This information is based on the statutes and guidance available as of the date of publication (January 2018) and is subject to change. 

Cash or property contributed to the capital of a corporation is generally not considered taxable income to the corporation. However, as part of the 2017 Tax Cuts and Jobs Act, these rules were amended with the effect of treating certain contributions to capital by governmental or civic entities as taxable to the corporation. 

Old Law

IRC §118 generally provides that a corporation’s gross income does not include any contribution to the capital of the corporation. Prior to the recently enacted tax reform, the definition of “contribution to capital” excluded any contribution in aid of construction (“CIAC”), or any other contribution by a customer or potential customer. Thus, these types of contributions resulted in taxable income to the corporation. However, a contribution of land or other property by a governmental or civic entity to a corporation was treated as a tax-free contribution to capital made by a non-shareholder.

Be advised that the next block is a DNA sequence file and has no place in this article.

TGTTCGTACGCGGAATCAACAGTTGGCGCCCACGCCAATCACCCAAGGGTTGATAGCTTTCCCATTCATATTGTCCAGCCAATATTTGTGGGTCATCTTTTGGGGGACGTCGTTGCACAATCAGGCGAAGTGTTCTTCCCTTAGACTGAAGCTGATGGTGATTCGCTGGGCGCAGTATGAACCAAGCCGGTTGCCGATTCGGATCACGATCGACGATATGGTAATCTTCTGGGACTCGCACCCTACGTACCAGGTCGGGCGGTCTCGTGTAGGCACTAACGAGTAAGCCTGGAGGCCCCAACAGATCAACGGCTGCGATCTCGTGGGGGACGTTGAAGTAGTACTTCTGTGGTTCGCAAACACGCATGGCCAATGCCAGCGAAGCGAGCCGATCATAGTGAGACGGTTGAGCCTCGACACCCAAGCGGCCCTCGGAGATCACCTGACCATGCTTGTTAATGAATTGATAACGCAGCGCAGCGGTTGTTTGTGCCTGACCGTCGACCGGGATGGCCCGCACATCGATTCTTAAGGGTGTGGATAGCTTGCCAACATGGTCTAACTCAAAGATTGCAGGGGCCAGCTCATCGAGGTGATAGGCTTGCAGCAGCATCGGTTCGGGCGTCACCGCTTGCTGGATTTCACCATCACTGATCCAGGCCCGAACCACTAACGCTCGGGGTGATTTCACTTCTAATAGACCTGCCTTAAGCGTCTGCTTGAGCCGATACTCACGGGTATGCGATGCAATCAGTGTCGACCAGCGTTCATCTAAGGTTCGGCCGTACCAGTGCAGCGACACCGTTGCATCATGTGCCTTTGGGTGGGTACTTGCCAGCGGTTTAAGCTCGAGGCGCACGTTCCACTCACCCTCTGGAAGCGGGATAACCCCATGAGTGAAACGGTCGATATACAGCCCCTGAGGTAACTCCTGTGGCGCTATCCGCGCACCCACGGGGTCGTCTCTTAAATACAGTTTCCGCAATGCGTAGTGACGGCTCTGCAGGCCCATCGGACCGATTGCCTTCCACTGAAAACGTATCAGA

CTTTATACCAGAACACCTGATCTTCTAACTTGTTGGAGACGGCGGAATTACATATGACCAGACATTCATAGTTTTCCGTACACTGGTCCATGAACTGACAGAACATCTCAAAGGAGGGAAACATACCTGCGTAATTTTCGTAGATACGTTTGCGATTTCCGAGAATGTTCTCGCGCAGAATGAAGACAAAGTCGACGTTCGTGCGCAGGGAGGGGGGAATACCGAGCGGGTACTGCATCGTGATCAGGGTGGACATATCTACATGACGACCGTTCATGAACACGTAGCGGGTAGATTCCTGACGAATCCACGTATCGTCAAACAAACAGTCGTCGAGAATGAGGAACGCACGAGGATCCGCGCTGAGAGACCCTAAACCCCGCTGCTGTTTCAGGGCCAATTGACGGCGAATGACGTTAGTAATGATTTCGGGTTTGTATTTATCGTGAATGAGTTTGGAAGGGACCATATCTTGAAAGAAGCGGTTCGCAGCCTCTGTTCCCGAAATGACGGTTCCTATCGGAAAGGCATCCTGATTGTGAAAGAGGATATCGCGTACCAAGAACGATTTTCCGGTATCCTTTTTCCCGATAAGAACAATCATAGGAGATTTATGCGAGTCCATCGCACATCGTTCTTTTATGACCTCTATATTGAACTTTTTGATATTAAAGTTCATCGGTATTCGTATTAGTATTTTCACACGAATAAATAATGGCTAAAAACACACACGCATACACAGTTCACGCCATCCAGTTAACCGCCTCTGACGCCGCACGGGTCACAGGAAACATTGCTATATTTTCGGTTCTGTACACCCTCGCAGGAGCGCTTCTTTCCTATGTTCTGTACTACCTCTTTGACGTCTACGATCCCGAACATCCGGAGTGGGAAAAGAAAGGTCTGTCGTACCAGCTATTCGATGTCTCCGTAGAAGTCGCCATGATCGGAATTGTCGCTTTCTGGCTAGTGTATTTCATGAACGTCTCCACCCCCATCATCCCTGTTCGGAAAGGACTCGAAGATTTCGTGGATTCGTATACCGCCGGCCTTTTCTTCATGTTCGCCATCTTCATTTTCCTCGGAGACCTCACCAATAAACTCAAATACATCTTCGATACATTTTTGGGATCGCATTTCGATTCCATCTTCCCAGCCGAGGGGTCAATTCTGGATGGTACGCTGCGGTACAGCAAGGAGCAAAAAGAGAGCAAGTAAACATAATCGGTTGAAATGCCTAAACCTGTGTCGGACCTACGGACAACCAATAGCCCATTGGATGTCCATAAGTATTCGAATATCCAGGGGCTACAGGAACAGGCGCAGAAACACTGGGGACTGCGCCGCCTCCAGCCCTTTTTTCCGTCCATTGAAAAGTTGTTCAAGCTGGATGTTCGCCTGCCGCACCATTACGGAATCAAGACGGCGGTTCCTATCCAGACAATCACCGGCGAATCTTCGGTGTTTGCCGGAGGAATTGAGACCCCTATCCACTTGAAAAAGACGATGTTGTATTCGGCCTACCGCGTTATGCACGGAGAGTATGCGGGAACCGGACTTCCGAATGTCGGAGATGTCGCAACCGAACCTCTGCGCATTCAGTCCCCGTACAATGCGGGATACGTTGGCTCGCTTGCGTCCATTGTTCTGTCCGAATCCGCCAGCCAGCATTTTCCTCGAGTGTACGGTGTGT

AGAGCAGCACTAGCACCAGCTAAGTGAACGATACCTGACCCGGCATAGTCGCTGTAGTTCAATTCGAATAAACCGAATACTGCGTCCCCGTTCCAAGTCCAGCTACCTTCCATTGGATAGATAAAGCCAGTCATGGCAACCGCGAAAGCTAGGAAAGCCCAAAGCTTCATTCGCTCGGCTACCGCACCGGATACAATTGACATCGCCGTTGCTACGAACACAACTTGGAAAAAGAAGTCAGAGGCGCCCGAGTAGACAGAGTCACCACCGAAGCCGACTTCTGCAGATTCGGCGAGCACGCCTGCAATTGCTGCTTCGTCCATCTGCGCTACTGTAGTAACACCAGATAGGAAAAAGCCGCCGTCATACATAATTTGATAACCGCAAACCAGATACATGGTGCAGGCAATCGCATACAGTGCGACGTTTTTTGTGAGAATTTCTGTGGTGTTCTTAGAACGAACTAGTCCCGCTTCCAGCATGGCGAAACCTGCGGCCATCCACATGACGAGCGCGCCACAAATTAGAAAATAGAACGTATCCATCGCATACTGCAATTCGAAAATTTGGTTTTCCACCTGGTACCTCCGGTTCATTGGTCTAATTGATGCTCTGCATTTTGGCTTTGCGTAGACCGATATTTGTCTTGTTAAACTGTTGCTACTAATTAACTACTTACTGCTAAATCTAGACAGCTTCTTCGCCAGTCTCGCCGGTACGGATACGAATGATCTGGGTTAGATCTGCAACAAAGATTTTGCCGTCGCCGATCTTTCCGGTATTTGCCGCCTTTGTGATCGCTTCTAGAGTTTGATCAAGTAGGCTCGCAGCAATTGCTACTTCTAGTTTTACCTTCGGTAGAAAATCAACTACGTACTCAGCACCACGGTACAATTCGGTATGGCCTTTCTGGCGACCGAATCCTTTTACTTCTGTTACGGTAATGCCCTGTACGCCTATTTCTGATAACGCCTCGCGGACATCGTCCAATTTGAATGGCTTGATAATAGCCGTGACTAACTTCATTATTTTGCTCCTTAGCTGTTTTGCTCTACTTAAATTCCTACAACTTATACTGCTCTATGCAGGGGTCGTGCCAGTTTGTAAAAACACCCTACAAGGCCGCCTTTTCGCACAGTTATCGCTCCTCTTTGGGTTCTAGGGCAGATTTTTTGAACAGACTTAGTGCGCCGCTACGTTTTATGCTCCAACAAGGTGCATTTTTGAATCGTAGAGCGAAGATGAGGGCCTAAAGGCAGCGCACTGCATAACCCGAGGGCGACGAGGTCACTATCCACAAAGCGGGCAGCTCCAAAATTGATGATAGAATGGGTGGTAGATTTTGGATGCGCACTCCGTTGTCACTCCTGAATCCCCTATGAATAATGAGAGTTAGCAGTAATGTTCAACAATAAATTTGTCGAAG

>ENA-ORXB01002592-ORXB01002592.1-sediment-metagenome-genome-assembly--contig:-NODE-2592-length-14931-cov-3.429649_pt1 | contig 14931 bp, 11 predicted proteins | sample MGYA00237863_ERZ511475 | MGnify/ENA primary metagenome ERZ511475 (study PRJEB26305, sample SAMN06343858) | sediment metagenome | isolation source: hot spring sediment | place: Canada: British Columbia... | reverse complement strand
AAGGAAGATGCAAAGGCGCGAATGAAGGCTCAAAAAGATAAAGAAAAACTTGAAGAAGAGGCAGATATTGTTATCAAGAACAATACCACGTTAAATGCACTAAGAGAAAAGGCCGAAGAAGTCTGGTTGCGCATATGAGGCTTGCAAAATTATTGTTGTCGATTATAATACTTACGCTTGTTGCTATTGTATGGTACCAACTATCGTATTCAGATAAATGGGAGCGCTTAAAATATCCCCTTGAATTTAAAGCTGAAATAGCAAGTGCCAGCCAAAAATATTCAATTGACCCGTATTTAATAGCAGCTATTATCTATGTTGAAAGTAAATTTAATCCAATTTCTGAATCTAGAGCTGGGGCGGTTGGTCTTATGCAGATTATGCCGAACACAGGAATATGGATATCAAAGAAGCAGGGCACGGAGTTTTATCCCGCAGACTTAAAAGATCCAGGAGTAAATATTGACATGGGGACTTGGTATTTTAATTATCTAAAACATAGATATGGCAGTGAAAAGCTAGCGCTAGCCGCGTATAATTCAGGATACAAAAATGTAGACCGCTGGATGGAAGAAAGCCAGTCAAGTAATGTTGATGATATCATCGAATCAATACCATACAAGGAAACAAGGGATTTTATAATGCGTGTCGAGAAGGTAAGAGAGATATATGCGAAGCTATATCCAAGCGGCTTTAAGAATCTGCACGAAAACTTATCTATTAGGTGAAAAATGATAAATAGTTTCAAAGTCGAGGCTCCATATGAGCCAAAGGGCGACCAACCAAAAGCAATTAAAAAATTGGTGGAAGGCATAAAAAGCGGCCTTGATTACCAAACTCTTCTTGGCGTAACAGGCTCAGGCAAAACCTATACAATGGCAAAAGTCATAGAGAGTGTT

Tax Reform Changes

Under the new law, after December 22, 2017, non-shareholder governmental and civic entities will no longer be able to make tax-free contributions of land or other property to a corporation. This change will be particularly impactful in the area of state and local development incentives and we expect to see a shift in the way that states and localities structure their development incentive packages to avoid these rules.